Photo: Steve Fiorindo

Enlow ready to shine on big stage

Blake Dowson

Published: Monday, August 01, 2016

CEDAR RAPIDS, Iowa – It is decidedly hard to say any one of the 50 most elite high school baseball players in the country that are headed to San Diego in mid August to participate in the 14th annual Perfect Game All-American Classic have flown under the radar. They are the best to-be high school seniors in the country, and they were recognized as such to be named to either the East or West roster.

Many of the players that will call the first and third base dugouts of Petco Park home on August 14 have been on the national radar and under scout’s microscopes for a number of years now. But Blayne Enlow, who has seen his stock rise steadily in the past couple years, could make his case as one of the most under-the-radar athletes at the Classic this season.

It made no difference to Enlow what path got him to this point in his career, he said, as long as he’s here now. Putting his head down and going to work has made him one of the best players in the 2017 class, and he plans to continue that strategy until he’s told to stop.

“It’s been awesome [to get some recognition],” Enlow said in an interview with Perfect Game. “I really just want to keep working hard to get better and better, and I’m not going to stop doing that until someone eventually makes me. I just love going out there and playing, so I’m not going to stop working and getting better.”

It’s that attitude that has Enlow ranked as Perfect Game’s No. 30 prospect in the 2017 class, and the No. 10 righthanded pitcher.

It also has the Louisiana native committed to playing college baseball for his dream program, the LSU Tigers. Enlow knew immediately when he got on campus he wanted to don the purple and gold, and when the offer came from the coaching staff it was a no-brainer to commit his talents to Louisiana State.

That all changes now, with Enlow getting his time to shine on the mound for an inning at the PG All-American Classic. He knows the opportunity he has presented to him, and when speaking with him you get the idea he considers his upcoming time in San Diego as a sort of business trip. He knows exactly what he wants to do on the mound at Petco Park. He has his strategy running through his mind already, because he knows the nationally televised game on the MLB Network is the biggest stage he has ever played on.

“I’m not going to let any runners score,” Enlow said, before doubling down on his prediction. “I’ll only pitch for an inning, so maybe if I can strike out a couple guys too, that would be good. I don’t want to allow a single baserunner.”

Expect him to attack hitters with his curveball, too. It’s his favorite pitch to throw, because it gets a lot of guys out. Standing at 6-foot-4, his breaking ball is tough to barrel up coming down and out of the zone to guys in the batters box. He wants it down and out of the zone to get guys to chase, and that’s what he said he plans to do in San Diego. That is how the tall righty from Sorrento, Louisiana works.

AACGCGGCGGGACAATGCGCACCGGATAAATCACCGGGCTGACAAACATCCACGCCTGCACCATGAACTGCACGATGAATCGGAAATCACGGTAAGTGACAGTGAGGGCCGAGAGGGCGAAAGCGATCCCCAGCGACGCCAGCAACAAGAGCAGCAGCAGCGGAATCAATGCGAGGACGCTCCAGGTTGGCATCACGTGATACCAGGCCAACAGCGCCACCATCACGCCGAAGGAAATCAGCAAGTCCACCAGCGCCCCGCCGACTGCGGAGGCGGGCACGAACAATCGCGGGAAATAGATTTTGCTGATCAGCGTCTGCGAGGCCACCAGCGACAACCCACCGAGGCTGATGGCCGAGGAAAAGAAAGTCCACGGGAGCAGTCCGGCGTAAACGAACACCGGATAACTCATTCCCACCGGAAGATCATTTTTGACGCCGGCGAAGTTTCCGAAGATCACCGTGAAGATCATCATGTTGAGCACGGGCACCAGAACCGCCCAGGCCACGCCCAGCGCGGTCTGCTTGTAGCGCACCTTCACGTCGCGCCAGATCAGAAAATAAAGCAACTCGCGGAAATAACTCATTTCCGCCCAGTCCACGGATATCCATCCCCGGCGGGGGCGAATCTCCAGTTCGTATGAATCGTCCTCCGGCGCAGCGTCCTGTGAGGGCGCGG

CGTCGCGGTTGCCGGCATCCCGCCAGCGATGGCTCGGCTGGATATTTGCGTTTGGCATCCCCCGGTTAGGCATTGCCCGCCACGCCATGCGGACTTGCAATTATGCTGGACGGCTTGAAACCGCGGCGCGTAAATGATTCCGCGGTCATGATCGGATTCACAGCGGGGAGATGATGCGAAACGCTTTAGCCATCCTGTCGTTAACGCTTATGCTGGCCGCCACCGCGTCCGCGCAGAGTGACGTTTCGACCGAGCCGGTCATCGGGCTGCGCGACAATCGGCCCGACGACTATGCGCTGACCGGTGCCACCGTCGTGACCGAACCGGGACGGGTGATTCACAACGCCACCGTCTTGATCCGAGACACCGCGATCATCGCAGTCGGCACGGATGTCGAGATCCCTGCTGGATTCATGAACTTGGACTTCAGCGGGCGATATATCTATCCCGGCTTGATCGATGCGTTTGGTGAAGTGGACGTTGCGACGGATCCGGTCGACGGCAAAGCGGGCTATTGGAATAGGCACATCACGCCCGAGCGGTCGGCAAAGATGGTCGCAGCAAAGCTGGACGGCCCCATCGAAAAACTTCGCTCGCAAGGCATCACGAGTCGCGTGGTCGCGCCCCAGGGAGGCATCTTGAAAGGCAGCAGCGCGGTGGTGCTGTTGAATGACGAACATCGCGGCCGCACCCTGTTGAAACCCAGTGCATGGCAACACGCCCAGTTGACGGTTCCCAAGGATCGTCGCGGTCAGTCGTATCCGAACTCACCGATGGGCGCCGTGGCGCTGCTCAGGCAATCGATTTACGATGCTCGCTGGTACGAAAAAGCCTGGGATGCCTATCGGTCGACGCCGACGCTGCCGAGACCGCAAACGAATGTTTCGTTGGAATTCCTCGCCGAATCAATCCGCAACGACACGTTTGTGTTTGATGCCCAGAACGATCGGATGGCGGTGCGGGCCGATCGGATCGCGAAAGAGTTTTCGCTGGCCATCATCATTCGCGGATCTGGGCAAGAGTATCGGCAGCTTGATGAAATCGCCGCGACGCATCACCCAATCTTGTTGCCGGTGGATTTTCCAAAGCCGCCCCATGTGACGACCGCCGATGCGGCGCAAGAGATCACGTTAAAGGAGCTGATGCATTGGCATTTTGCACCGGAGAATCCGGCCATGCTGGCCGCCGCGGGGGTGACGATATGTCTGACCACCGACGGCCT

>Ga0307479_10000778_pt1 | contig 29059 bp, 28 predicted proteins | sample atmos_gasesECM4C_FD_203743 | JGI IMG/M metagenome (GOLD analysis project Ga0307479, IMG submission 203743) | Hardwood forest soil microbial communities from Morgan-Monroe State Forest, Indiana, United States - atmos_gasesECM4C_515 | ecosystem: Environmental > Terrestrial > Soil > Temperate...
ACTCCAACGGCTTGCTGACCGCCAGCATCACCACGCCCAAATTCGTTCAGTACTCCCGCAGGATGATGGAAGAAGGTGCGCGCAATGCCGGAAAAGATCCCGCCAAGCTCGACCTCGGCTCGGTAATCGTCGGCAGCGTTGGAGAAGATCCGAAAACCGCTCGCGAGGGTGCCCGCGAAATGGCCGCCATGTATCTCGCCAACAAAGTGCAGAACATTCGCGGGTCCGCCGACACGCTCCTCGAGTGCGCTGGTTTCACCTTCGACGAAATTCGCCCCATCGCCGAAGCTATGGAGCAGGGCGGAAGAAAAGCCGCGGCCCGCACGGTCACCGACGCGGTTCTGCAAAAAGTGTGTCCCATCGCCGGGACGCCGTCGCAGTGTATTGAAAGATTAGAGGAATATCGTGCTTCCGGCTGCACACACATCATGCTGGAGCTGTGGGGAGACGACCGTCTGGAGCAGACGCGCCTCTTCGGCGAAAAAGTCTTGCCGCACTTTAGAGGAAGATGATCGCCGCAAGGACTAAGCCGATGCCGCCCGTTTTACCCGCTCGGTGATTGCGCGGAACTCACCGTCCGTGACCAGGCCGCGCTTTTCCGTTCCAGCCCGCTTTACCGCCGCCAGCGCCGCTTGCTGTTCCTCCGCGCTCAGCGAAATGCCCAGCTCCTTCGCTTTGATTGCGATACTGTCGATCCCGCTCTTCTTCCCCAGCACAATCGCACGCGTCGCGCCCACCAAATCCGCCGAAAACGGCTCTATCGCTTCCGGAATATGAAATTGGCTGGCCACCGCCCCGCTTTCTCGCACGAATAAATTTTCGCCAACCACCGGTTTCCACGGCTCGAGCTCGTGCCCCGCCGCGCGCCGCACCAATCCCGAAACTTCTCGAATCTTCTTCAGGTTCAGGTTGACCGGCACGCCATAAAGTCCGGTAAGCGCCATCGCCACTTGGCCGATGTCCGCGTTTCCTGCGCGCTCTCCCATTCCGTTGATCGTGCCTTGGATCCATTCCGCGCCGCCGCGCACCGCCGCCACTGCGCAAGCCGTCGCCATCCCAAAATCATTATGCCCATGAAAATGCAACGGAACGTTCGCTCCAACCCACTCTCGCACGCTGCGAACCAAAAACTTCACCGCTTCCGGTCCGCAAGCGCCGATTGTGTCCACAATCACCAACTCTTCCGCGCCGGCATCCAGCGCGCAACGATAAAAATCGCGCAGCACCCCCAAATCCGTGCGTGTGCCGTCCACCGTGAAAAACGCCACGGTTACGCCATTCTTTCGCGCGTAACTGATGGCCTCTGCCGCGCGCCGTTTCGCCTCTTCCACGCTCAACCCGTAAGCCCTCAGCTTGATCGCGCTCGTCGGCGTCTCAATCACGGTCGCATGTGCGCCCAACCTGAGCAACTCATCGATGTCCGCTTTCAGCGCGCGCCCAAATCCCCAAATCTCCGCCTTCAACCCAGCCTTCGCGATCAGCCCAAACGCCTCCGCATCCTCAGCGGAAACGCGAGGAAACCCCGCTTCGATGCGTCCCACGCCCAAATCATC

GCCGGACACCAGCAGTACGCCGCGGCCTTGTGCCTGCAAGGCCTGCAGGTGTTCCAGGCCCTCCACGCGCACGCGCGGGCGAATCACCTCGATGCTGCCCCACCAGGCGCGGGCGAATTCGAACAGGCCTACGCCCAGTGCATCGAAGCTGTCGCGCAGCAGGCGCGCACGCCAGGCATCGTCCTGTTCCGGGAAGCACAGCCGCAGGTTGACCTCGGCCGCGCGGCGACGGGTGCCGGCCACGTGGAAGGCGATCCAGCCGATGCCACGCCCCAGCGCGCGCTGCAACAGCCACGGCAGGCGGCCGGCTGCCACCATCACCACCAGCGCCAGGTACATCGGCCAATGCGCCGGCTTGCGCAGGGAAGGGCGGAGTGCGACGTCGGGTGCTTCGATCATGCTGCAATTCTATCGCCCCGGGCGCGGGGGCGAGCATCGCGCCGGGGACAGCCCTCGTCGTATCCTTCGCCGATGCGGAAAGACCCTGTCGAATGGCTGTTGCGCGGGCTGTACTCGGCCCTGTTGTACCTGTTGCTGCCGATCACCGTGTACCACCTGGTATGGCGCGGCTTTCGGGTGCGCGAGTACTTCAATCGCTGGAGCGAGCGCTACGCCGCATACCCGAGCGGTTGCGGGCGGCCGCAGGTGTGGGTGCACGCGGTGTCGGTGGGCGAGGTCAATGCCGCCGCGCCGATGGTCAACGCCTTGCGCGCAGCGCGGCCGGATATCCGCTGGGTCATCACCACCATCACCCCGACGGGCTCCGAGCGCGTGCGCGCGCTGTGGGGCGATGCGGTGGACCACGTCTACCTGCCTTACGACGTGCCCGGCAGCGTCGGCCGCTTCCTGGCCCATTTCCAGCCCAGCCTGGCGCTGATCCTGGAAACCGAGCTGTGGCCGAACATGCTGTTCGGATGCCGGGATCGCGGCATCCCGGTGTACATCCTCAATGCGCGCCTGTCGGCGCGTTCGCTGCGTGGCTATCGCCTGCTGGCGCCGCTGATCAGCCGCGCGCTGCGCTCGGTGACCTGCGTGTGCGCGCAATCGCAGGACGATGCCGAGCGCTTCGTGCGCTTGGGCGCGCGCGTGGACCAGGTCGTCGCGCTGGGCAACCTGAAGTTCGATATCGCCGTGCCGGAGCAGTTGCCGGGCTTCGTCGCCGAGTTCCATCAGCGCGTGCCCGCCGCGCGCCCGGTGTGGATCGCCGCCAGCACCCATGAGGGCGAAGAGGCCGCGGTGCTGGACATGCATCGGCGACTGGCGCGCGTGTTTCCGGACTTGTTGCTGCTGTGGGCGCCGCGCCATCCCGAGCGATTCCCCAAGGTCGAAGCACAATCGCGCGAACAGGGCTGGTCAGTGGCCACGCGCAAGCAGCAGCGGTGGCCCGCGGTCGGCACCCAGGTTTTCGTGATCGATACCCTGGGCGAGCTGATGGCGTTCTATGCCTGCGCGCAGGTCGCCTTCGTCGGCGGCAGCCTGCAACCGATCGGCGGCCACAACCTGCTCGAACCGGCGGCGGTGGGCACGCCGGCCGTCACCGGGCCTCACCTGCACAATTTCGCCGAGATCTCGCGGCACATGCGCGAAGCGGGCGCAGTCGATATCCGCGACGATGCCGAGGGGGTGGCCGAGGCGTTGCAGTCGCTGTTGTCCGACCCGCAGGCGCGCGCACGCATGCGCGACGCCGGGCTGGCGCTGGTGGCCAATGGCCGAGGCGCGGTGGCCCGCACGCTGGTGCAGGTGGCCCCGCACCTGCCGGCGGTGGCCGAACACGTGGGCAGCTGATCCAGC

“I can locate my fastball well, I can throw it for a strike and put it where I want,” Enlow said. “But that curveball in the dirt to get them swinging at it and missing is [my favorite pitch].”

His talented arm, and pitching repertoire to go with it, was on full display at the Tournament of Stars in late June, as he was the talk of the tournament. From Perfect Game’s coverage of the event:

Enlow was the revelation of the TOS on the mound, as he has had limited national scouting exposure. The 6-foot-4, 170-pound righthander was 90-93 with command and projection and throws what might be the best curveball in the 2017 class.

Enlow had not run his pitch count very high in front of national scouts before the Tournament of Stars, making it a very important event for him. He knew that going into it, and the weight of the situation was squarely on his shoulders when he jogged out to the mound for his appearance.

“I was really nervous the very first inning there,” Enlow said.

So as many people do when they are nervous, he relied on an old friend to help him out in a big spot.

“After I got the first guy out I calmed down and threw strikes. I stayed consistent for the most part and I had my curveball, which calmed me down,” he said. “When I have guys swinging and missing at my curveball, things usually go pretty well for me.”

It was a special moment for Enlow. He got to show some of the best players in the country that he belonged with them, and in fact he can be one of the best among them. With his selection into the PG All-American Classic, he will be back in that arena again, although it will be ramped up once more.

He said the selection is vindication for that no-nonsense, head-down work ethic he has employed during his rise to national prominence. The inning he will get in the spotlight on August 14 presents yet another opportunity to show how good his curveball is, but Enlow said he realizes how special the moment is no matter how he pitches.

“[Getting the selection] was really awesome,” he said. “I was obviously really excited when I got the call. I talked to my dad after I got the call and he almost started crying. So it was a really cool moment for us.”

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